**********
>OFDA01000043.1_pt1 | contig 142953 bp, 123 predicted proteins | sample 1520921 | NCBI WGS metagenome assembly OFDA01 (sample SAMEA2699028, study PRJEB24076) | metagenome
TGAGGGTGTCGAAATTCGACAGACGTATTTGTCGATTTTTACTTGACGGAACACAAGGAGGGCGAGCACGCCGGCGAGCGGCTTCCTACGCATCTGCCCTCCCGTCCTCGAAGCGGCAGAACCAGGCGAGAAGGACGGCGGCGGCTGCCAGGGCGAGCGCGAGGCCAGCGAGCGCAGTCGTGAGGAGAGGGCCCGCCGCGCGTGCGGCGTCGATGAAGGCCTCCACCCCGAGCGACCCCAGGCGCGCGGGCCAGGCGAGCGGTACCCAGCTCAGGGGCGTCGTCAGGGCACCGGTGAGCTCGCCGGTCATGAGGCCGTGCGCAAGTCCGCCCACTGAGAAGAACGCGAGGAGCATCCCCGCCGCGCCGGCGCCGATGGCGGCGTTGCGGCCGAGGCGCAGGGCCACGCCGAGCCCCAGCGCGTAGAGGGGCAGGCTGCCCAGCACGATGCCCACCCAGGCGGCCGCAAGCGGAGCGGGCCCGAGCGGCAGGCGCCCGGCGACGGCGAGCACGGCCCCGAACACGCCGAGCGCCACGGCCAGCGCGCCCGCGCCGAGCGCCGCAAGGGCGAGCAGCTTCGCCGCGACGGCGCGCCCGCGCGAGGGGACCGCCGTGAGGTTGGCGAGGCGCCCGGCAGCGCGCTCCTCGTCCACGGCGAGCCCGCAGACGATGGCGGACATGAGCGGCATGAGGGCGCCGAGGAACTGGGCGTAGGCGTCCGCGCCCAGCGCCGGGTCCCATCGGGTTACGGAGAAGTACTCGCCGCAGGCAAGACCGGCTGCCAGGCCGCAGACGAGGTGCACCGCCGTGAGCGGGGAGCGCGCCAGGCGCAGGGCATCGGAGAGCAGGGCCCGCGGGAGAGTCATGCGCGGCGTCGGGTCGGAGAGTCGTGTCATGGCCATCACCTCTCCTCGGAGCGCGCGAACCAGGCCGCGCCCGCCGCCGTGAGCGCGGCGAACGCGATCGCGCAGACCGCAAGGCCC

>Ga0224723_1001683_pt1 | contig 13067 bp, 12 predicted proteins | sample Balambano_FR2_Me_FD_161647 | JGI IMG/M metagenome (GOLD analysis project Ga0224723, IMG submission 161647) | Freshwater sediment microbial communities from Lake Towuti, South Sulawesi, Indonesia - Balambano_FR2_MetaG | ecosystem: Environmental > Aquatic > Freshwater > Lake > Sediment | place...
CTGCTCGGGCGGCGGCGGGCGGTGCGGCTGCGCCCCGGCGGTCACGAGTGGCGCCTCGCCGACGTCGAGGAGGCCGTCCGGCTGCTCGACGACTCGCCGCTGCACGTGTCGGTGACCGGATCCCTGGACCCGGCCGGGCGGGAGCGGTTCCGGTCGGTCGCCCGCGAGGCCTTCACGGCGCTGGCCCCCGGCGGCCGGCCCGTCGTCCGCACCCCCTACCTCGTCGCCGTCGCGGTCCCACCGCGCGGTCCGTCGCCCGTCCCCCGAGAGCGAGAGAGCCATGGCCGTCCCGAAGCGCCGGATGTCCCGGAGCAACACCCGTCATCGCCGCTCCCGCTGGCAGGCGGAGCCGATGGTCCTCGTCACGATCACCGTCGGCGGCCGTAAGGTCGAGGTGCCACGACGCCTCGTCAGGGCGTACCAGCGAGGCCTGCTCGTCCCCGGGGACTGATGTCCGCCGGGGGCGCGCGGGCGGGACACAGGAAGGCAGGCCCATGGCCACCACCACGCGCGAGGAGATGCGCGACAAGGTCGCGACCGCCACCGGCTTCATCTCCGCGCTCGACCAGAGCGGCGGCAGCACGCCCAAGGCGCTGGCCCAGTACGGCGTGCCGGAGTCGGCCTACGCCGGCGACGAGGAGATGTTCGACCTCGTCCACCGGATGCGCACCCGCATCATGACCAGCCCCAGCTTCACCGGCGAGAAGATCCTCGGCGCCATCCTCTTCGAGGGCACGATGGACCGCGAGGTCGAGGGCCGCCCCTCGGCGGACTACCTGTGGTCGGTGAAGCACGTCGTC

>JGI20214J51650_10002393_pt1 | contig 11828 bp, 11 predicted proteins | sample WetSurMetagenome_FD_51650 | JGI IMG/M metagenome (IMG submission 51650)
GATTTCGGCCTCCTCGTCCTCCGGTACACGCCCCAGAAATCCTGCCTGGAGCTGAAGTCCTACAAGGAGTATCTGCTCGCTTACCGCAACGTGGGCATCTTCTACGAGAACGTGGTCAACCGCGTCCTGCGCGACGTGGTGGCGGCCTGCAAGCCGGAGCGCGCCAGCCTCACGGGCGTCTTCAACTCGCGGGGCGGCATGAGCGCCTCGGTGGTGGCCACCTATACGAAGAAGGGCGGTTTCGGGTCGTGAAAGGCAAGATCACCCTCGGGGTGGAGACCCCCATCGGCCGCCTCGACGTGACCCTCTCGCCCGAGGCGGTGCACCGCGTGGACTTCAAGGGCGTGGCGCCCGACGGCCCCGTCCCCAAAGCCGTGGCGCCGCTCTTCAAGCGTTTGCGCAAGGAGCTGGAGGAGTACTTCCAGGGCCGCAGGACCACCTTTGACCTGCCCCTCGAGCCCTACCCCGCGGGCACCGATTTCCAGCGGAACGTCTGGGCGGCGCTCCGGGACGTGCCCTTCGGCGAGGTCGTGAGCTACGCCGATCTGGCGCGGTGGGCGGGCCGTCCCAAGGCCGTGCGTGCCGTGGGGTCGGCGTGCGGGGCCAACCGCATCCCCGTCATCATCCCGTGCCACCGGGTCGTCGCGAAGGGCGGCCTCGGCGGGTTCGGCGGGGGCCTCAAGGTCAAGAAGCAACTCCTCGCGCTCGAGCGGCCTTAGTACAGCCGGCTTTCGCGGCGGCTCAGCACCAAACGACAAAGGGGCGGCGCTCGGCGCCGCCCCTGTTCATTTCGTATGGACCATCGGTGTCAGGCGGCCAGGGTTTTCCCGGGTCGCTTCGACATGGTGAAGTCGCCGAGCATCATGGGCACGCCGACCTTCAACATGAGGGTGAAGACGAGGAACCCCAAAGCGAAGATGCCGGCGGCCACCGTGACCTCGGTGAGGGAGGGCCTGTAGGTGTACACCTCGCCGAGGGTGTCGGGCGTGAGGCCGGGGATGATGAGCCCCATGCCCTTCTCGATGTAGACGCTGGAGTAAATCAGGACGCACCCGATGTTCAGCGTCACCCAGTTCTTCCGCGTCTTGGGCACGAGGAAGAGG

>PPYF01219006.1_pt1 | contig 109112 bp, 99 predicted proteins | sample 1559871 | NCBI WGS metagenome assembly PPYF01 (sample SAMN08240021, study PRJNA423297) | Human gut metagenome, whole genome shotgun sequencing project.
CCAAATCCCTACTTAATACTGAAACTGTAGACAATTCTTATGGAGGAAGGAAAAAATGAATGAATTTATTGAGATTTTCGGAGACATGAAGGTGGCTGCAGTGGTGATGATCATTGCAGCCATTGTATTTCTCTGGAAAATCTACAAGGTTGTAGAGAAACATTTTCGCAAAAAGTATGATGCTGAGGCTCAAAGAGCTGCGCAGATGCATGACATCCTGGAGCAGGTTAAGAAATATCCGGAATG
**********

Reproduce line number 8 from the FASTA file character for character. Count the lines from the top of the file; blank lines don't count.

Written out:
CCAAATCCCTACTTAATACTGAAACTGTAGACAATTCTTATGGAGGAAGGAAAAAATGAATGAATTTATTGAGATTTTCGGAGACATGAAGGTGGCTGCAGTGGTGATGATCATTGCAGCCATTGTATTTCTCTGGAAAATCTACAAGGTTGTAGAGAAACATTTTCGCAAAAAGTATGATGCTGAGGCTCAAAGAGCTGCGCAGATGCATGACATCCTGGAGCAGGTTAAGAAATATCCGGAATG